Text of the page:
The following is an alternate history of the war in Iraq that considers some of the choices civilian and military leaders could have made—and in our world failed to make—that might have produced a less catastrophic aftermath to the 2003 invasion. Click through the links to compare this counterfactual with what has actually happened so far.
Baghdad, March 20, 2007— A lot has been accomplished since Operation Iraqi Freedom was launched in March 2003. Saddam Hussein was overthrown, a new federal constitution established, free elections held, and oil production increased to 3.5 million barrels per day; the economy is booming. How was this achieved in only 4 short years? Good planning.
It could have been otherwise, but thanks to newly leaked memos we now know that the Administration, the Pentagon, and the State Department fortunately heeded the advice of top level officials working on the "Future of Iraq Project." Even before the decision to liberate Iraq from Ba'athist tyranny was made, the Administration had the foresight to assemble a crack team drawn from the highest corporate, academic and bureaucratic levels to devise contingency plans for a post-war Iraq. The Future of Iraq Project (FIP) labored mostly out of sight of the public for more than a year before liberation took place.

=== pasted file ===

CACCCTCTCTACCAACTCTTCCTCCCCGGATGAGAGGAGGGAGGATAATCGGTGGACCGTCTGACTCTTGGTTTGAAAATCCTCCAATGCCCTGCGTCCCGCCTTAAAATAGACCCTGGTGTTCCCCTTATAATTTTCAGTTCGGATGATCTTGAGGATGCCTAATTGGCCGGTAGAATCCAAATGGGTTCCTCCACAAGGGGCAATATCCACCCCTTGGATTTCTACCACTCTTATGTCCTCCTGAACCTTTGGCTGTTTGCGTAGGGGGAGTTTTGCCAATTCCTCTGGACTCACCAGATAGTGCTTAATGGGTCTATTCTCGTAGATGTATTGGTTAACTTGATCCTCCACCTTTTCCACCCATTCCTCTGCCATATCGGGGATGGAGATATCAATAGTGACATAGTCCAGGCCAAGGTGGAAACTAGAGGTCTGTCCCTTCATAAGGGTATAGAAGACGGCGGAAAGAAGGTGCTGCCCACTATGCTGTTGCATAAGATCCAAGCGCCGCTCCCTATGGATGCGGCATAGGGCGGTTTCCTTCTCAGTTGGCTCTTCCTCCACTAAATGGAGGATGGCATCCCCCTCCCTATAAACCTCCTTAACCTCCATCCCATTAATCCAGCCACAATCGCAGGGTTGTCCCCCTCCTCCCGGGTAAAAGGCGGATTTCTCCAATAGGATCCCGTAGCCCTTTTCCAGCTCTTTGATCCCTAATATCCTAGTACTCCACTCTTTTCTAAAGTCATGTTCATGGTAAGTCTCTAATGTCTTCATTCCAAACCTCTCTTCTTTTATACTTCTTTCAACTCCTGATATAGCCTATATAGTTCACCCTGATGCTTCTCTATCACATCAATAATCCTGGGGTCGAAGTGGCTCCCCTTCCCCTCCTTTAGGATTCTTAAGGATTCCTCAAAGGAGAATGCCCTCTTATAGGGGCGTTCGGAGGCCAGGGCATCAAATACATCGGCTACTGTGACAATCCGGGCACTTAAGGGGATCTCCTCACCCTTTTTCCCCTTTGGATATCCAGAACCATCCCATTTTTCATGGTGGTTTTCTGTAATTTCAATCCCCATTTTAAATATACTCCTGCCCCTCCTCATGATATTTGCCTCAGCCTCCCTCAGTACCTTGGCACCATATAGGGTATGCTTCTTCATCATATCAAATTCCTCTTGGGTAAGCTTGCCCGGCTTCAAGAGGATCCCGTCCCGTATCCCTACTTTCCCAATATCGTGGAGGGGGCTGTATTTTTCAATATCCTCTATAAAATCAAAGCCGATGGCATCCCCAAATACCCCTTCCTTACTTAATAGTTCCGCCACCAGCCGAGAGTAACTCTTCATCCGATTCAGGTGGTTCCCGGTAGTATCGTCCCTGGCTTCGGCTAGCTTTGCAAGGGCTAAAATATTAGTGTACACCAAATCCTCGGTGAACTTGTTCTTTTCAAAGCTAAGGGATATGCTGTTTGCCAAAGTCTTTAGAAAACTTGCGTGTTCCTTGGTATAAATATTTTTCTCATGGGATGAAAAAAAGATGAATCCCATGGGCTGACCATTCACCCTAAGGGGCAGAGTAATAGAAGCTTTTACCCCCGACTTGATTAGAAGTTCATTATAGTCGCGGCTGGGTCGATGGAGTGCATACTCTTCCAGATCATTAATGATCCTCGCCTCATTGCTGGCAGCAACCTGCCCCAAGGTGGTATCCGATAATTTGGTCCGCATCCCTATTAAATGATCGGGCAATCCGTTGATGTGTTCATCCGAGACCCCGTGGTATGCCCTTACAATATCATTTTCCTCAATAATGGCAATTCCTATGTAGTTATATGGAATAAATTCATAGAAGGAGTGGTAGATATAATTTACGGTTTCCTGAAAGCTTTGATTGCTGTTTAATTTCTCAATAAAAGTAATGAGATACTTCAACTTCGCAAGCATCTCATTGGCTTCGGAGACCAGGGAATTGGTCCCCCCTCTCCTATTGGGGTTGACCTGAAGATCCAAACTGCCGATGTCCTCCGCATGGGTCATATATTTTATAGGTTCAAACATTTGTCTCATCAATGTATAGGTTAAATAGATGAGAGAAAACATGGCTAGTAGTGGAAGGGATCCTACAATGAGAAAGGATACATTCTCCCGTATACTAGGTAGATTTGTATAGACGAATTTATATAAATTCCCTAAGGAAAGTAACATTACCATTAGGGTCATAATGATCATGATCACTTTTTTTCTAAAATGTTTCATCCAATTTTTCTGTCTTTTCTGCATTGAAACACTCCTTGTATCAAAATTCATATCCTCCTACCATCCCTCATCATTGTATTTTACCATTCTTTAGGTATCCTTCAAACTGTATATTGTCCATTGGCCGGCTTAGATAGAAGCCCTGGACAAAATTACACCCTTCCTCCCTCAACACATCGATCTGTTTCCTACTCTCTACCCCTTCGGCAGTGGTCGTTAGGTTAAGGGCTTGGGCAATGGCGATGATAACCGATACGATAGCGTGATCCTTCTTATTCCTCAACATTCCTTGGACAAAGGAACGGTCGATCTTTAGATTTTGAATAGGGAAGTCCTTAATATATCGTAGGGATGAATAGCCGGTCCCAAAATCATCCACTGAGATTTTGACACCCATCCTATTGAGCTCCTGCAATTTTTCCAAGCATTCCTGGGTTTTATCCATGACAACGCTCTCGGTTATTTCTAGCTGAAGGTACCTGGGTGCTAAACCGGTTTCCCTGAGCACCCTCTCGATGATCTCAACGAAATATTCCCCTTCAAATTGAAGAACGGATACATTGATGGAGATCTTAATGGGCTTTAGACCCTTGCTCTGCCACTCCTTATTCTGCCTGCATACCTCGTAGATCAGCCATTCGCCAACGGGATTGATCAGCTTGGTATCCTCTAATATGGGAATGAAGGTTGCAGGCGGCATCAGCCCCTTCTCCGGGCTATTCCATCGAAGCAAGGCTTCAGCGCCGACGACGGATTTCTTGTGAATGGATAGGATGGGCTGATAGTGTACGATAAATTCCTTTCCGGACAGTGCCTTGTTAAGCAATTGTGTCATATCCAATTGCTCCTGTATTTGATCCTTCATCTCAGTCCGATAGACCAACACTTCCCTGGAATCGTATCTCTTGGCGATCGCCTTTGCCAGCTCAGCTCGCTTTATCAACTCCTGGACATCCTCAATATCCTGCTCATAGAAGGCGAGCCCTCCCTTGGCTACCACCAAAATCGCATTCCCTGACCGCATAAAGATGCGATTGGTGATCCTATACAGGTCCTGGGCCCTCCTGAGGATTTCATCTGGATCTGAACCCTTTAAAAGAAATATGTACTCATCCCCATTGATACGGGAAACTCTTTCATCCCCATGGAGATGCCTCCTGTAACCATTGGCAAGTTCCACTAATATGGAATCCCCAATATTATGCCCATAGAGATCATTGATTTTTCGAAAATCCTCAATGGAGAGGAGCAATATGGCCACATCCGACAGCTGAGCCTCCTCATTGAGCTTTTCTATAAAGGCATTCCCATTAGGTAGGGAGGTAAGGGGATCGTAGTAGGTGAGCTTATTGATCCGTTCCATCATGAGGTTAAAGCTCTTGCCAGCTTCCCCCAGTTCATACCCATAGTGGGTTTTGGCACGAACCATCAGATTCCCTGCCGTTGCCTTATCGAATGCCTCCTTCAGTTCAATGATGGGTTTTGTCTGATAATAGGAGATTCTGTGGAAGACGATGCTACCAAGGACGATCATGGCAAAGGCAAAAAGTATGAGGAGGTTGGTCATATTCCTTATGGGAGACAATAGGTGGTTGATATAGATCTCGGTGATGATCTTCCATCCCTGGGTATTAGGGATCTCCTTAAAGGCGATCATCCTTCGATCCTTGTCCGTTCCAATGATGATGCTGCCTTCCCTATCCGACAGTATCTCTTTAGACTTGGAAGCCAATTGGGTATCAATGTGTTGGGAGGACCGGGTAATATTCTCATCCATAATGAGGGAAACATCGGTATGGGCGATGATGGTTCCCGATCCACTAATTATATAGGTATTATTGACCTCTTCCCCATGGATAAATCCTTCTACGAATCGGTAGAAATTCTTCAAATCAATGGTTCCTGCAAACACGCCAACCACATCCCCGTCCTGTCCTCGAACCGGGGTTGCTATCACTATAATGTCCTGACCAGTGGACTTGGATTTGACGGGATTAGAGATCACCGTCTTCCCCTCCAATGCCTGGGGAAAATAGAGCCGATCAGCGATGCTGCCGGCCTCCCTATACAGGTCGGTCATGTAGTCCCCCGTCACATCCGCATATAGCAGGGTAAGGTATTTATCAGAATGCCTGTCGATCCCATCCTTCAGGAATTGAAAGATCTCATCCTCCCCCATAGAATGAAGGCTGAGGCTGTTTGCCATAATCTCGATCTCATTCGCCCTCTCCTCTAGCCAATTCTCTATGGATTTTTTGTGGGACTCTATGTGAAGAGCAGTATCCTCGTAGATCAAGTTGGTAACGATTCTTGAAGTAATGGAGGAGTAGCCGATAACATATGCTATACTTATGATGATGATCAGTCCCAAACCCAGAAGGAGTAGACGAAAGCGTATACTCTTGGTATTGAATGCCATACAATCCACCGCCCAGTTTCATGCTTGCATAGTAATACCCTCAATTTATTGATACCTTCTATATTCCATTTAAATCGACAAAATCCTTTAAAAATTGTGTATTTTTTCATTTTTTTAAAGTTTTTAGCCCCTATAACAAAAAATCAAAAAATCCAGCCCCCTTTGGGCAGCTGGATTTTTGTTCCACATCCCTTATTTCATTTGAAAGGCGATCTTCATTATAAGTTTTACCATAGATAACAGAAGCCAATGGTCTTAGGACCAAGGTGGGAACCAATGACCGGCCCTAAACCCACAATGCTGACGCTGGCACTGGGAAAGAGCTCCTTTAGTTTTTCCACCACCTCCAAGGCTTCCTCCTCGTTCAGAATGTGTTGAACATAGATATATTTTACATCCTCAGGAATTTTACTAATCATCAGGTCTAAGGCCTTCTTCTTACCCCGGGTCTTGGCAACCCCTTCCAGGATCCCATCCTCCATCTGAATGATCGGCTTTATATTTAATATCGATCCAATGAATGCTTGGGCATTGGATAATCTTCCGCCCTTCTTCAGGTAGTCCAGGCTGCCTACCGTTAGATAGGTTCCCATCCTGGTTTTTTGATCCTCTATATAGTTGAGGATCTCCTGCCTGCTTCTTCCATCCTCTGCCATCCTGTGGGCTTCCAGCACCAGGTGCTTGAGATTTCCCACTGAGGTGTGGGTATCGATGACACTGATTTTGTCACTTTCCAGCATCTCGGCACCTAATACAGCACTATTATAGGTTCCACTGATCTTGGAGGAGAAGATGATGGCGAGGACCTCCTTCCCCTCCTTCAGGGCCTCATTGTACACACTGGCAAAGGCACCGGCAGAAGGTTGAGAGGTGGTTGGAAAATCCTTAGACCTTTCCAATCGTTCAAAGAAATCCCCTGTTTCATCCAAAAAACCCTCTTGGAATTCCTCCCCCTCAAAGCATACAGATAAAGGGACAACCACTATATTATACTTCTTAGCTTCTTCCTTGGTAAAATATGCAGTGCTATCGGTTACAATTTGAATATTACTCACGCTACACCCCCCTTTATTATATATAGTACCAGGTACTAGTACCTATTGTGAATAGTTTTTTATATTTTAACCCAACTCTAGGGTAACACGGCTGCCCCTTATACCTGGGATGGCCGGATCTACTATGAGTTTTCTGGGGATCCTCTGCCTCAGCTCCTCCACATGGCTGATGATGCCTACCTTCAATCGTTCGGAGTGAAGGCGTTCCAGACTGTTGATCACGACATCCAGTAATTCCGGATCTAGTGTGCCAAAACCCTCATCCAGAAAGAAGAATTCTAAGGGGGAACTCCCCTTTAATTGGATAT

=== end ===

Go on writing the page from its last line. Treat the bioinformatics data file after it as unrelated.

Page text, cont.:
Fully informed of the Department of Defense 's war plans, the FIP reorganized itself into the Provisional Civil Authority (PCA) in December 2002, establishing various departments with clearly outlined post-war responsibilities. The PCA departments included Security, Politics, Reconstruction, Economics, and Civil Administration. The PCA staff grew to more than 8,000 experts just before liberation.
Below are a few highlights of the most important aspects of the PCA's successful post-war strategy.
Politics Department: Modeling its efforts on the example of General Douglas MacArthur's drafting of a new constitution for Japan after World War II, the PCA Politics Department prepared a federal constitution for Iraq. The idea was to engage immediately the attention of various ethnic and religious factions in a political contest rather than in street fights for supremacy. The constitution also had a bill of rights including freedom of speech and religion, speedy open trials, and the protection of private property.
Security Department: The Security Department had the toughest job in the immediate postwar period. Ending Saddam Hussein's brutal regime would bring decades of submerged resentments to the surface, and Defense Secretary Donald Rumsfeld was profoundly concerned about the possibility of widespread looting. Fortunately, the PCA's Security Department had worked closely with the ground commanders of Coalition Forces and had coordinated plans to protect crucial infrastructure including power plants, oil depots and pipelines, roads, bridges, hospitals, and government ministry buildings.
Most importantly, using spy-satellite intelligence, the Security Department had identified hundreds of weapons depots scattered around Iraq and made it a priority to secure them as the Coalition Forces advanced. This kept thousands of tons of munitions out the hands of possible insurgents. Experts believe that this effort forestalled the development of a significant guerrilla movement.